The London Design Festival held last week had lots of interesting talks and exhibitions going on all around the city. One of the panels I attended was Co-Design and Collaboration, the panelists brought great insight on the subject, and its influence, all from very different perspectives.
But what is co-design and collaboration? While there’s no official definition in the dictionary, it is essentially the concept of sharing the design idea, creation and process and collaborating with others to obtain greater results.
If you’ve always wondered about the impact a co-designed environment can have then these interesting findings may interest you:
Unilever did some great research into Water and Sanitation for the Urban Poor and initially spent nine months trying to find ways to solve this issue. When they joined forces with a collaborative consultancy they hit the ground running and found a solution in less than a month! The power of an inspired community in this case, allowed for great concepts to be brought to the table and a much faster resolution.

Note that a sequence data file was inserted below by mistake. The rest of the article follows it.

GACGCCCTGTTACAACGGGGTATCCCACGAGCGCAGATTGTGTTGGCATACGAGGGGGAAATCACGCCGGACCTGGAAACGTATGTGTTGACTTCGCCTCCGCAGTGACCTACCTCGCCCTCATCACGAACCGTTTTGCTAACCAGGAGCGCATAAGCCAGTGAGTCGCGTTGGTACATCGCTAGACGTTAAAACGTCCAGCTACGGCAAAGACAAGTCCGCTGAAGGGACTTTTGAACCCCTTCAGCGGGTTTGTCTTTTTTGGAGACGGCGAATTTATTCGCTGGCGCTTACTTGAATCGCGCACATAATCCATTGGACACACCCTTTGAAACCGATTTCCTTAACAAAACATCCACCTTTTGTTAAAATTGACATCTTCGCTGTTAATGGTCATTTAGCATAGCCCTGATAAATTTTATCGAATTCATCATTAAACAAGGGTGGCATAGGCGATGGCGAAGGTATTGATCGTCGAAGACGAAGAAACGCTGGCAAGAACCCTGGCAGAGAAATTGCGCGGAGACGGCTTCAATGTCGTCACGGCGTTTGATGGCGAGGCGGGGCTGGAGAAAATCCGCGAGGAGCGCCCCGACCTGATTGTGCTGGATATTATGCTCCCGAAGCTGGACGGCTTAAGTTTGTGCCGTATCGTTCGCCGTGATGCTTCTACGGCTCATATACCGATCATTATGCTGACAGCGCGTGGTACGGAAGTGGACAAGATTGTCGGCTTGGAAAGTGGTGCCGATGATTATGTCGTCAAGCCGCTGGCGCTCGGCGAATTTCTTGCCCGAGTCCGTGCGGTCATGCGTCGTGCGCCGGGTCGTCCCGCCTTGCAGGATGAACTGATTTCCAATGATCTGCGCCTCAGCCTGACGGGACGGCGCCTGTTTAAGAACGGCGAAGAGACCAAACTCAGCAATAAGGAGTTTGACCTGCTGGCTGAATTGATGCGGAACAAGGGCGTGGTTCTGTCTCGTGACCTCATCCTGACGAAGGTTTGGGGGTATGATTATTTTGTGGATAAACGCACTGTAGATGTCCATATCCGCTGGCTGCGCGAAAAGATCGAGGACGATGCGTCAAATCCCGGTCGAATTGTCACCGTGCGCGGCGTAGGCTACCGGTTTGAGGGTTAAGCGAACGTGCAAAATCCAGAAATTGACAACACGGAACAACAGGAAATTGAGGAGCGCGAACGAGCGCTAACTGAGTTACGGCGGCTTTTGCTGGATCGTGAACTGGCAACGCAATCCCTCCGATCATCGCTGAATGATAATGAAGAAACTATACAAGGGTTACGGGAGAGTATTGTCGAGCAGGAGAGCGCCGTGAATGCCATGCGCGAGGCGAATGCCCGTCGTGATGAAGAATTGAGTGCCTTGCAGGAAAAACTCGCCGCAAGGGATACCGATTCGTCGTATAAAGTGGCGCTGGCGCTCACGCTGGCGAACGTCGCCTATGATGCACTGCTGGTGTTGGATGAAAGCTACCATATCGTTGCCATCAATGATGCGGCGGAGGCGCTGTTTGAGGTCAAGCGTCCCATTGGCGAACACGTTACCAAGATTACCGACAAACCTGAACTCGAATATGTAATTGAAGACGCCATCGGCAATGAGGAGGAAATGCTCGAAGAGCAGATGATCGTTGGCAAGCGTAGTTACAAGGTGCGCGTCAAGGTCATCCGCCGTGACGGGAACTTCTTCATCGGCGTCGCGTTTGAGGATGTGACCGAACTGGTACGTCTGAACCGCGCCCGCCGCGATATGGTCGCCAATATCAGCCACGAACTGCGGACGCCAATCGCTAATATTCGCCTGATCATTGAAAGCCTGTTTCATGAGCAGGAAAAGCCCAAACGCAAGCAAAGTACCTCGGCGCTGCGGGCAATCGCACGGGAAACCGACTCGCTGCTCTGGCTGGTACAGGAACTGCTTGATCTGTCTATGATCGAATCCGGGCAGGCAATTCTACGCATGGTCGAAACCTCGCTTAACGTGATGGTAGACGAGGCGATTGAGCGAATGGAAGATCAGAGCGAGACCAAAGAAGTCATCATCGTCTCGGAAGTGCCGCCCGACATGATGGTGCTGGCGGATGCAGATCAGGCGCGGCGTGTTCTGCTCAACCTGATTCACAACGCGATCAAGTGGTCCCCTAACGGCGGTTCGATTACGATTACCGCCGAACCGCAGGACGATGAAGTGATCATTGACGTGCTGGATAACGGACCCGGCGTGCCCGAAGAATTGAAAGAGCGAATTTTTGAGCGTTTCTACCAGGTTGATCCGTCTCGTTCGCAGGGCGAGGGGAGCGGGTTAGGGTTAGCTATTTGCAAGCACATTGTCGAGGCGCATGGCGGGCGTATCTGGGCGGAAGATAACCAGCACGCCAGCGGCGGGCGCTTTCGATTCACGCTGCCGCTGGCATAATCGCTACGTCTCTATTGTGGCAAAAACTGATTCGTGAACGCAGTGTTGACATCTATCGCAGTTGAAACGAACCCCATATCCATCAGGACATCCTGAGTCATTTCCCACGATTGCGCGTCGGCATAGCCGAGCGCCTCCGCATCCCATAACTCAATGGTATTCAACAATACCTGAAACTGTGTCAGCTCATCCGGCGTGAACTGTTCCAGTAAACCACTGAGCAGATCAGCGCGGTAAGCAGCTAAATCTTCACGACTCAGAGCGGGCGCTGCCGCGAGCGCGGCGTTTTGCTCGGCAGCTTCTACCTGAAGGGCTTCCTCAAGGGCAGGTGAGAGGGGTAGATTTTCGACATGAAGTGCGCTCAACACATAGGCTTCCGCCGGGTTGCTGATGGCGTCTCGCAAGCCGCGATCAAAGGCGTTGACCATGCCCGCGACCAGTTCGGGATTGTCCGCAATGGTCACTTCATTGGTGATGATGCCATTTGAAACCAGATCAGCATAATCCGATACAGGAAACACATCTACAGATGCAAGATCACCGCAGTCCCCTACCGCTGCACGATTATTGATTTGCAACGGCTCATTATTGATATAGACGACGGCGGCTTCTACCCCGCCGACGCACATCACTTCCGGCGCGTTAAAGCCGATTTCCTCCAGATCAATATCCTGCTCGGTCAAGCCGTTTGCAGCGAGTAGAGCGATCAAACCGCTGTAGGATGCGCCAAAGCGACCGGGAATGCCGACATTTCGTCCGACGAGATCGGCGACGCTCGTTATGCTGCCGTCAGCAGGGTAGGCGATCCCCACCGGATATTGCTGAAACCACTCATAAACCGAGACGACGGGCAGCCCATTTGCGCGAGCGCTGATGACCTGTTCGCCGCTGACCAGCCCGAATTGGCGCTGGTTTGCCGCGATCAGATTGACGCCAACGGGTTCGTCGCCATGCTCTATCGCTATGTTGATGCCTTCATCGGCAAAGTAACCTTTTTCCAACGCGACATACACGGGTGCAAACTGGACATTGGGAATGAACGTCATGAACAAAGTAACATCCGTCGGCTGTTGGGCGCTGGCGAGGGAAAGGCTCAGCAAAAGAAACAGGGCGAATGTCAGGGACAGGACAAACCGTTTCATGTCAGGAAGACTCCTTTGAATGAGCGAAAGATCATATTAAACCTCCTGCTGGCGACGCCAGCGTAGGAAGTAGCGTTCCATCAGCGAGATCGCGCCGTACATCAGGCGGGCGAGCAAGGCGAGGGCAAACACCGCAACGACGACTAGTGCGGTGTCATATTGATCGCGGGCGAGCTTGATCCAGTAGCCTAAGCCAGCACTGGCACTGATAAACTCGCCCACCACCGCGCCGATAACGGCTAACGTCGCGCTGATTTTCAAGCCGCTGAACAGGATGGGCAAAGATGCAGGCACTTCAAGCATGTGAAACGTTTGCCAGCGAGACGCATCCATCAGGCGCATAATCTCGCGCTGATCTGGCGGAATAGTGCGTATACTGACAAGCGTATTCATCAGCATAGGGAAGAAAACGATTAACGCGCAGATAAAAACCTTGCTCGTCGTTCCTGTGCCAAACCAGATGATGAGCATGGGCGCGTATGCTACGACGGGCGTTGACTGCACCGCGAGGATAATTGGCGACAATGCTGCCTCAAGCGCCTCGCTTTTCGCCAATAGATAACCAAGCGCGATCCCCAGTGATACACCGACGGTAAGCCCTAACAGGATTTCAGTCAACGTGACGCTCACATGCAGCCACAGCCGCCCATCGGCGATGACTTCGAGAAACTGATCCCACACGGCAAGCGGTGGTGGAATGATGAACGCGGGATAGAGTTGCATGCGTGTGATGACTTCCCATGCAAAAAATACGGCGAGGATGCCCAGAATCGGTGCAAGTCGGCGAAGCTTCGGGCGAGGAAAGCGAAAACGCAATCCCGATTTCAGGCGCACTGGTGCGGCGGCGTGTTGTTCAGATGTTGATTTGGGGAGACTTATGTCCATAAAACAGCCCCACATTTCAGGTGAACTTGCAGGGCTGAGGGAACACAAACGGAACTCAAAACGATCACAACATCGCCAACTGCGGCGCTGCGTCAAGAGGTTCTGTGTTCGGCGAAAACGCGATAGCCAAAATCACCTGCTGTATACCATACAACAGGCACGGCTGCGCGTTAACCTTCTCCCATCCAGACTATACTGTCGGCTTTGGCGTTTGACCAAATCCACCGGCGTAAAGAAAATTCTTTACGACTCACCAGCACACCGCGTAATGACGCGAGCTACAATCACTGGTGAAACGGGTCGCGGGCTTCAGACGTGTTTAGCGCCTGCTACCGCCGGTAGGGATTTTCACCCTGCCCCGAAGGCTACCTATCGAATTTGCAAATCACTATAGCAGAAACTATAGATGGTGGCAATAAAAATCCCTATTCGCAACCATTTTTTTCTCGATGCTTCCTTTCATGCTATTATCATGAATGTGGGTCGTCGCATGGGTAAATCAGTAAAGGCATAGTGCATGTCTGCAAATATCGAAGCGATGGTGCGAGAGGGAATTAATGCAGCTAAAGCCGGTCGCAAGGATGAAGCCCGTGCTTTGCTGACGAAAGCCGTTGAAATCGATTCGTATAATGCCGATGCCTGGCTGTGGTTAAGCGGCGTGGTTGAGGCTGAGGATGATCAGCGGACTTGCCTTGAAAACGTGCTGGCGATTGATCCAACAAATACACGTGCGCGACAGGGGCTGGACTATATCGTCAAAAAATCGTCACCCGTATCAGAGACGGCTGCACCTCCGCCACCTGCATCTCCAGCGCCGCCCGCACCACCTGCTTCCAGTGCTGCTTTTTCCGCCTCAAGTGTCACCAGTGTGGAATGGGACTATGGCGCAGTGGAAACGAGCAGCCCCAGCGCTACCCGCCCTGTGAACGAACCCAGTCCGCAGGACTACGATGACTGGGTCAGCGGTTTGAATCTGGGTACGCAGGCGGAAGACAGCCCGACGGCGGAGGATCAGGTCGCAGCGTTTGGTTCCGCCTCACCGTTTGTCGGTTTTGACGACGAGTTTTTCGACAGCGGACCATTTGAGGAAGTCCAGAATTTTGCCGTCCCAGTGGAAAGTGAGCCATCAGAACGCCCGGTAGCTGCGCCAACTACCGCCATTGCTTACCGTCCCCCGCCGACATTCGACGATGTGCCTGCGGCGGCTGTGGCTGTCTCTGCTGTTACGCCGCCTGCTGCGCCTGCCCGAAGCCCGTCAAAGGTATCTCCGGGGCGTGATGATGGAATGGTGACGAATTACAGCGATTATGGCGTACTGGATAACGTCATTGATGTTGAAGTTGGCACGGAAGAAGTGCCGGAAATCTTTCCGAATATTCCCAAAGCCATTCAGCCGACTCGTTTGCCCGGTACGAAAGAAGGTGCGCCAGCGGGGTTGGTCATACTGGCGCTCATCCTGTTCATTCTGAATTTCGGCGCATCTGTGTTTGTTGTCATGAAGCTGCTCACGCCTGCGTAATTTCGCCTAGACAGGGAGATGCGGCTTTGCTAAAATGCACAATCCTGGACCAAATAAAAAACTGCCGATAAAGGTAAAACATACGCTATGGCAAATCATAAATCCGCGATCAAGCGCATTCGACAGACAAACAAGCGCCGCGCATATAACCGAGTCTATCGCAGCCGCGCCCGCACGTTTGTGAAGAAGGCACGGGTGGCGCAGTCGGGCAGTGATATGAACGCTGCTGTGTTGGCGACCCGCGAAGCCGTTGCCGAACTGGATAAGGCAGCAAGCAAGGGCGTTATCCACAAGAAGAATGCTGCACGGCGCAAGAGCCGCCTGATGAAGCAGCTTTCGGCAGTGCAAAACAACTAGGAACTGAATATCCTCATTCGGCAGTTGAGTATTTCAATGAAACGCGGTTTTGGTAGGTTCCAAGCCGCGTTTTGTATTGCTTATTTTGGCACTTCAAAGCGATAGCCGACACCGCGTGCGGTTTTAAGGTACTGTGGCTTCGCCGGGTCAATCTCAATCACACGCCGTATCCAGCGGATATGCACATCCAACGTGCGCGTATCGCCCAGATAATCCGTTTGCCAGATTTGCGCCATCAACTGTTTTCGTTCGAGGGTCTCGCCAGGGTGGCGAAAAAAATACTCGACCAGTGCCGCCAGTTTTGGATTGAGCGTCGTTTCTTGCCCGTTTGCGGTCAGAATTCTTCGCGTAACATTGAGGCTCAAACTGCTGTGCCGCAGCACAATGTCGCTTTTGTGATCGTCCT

2. Deeper consumer engagement
Understanding your audience will always allow you to build a better product. The “affinity pyramid” described by Cecilia Weckström from Lego is a useful technique to better understand your user base and draw deeper consumer engagement.
Cecilia said that the user level at the top of the pyramid is the most engaged of all users. These are the ones that would share their thoughts with the community and are extremely knowlegable about the product.
However looking at the base level users they found great insights too. As an example, they would ask kids to draw something. Instead of analysing the drawing itself, they would ask them why they came up with their ideas, thereby drilling further into the core insights of the product. Smart huh?
3. Increased Profitability
This app was designed to understand passengers needs, improve service onboard and get quick feedback from staff about new initiatives being tested.
A total of 6000 staff members were engaged in the app and the results were surprising at times. For example, they asked cabin crew for input on meal selection. The results increased customer satisfaction with meal choices by 7%. Other benefits were an increase in staff satisfaction, as a result of working in an environment where they felt their voices were being heard. There was also an overall increase in profitability due to the reduced waste of food.
There is a lot of food for thought (no pun intended) on how to make changes to your business to enable a co-designed and collaborative space and even to change attitudes. I hope this inspiring way of working has sparked ideas that you might be able to apply and benefit from in your own companies.